and a flow control switch operably connected to said flow control means for monitoring flow conditions through said flow control means, said flow control switch being connected to said heat exchanger means for rendering the heat exchanger means inoperative when the flow control switch has detected lack of flow through said control means;
and lockout control means operably connected to said flow control switch and to said heat exchanger means and to said supply pump means;
said lockout control means having a timed delay circuit for detecting lack of flow through said flow control means for a predetermined time period and for rendering both the heat exchanger means and the supply pump means inoperative at the conclusion of such predetermined time period.
Description

This is a continuation of application Ser. No. 906,993, filed May 18, 1978, now abandoned.

BACKGROUND OF THE INVENTION

This invention relates to the maintenance of idle equipment, such as internal combustion engines. Such equipment must often be used in environments which impose temperature levels on the equipment that are extremely different from the normal operating temperatures of the equipment. For instance, internal combustion engines used outdoors in northern climates through the winter are often exposed to subzero temperatures. Were the equipment to be stored at such temperatures, starting of the equipment might be impossible. At best, starting would be difficult and would subject the movable elements of the equipment to extraordinary wear. It is well known that lubrication fluids in nonoperational equipment such as engines experience a decrease in viscosity at lowered temperatures and also tend to drain from bearings and other lubricated surfaces over extended periods of time unless the equipment is periodically operated.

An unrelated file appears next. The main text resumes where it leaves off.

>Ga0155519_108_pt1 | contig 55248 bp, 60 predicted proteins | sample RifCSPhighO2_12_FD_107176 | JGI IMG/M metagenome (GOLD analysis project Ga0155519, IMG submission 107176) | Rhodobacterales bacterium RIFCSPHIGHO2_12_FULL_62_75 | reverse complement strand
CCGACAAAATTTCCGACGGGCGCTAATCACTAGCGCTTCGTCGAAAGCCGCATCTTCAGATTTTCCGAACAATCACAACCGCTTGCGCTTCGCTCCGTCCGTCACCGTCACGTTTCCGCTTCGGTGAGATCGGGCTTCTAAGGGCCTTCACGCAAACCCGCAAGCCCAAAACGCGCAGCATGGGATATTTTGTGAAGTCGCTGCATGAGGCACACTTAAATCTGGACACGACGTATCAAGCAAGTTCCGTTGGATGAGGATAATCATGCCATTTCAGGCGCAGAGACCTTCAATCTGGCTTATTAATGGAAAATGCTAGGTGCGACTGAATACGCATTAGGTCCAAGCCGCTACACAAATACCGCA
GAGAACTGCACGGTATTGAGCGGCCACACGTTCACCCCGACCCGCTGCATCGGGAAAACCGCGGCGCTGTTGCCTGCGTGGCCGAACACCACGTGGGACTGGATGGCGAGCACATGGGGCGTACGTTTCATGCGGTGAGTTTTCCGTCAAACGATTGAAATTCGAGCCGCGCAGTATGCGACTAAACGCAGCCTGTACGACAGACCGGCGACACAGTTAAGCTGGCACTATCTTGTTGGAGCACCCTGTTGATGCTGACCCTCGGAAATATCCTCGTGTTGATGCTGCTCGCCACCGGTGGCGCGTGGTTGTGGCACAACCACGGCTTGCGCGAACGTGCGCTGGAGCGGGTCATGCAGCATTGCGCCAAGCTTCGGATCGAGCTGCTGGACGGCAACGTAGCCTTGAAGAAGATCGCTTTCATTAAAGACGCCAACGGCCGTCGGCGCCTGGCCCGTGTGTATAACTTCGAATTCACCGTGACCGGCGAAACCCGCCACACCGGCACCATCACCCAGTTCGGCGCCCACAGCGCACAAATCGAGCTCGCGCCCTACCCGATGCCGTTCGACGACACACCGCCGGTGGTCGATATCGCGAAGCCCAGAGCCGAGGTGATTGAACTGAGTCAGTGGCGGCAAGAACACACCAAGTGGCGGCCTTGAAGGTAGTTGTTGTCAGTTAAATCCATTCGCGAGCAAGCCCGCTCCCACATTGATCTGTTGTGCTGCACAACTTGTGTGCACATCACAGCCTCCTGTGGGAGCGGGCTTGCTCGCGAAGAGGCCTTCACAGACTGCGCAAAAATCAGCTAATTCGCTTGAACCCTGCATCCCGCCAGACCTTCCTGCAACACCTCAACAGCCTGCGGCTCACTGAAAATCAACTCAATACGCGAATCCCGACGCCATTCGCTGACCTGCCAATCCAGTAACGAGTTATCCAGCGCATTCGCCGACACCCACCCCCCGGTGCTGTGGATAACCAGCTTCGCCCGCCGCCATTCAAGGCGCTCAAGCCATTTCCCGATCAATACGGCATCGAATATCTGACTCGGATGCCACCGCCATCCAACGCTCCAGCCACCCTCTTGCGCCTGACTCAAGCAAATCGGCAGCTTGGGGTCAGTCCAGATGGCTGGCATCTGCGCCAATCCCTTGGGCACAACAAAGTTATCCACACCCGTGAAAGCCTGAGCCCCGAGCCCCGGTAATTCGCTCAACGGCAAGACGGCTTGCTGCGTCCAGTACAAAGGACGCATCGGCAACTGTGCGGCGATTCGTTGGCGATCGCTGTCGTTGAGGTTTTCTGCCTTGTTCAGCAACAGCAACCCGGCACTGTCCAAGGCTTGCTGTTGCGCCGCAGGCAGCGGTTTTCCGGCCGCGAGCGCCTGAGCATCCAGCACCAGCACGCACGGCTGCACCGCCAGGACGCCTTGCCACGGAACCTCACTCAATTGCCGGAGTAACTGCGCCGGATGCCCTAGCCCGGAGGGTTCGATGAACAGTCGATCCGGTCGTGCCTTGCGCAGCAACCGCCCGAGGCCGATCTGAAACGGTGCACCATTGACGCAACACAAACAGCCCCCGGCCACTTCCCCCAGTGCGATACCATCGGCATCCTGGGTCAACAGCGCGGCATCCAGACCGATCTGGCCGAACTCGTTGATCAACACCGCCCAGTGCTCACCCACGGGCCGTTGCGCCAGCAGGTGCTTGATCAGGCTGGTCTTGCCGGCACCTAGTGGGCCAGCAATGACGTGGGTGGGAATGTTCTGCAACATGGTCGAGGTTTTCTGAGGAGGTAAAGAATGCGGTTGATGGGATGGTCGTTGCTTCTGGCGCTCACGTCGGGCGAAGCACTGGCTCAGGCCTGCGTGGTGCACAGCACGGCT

To counter these problems, many users of mechanical equipment in hostile or cold environments must maintain the equipment operational at all times. Internal combustion engines used outdoors are often operated or idled continuously to assure proper heating and lubrication of the equipment between periods of actual usage. Alternatively, many users of equipment such as engines, heat and pump coolant liquid through the equipment when it is not in use. Electrically heated elements and percolating heaters and valve arrangements for circulating coolant liquids through engine blocks are well known. However, heating the coolant is not satisfactory in the case of many heavy-duty engines, because the large aluminum pistons sometimes present in such engines draw such quantities of heat from the engine block that it is almost impossible to maintain a block temperature adequate to assure subsequent starting.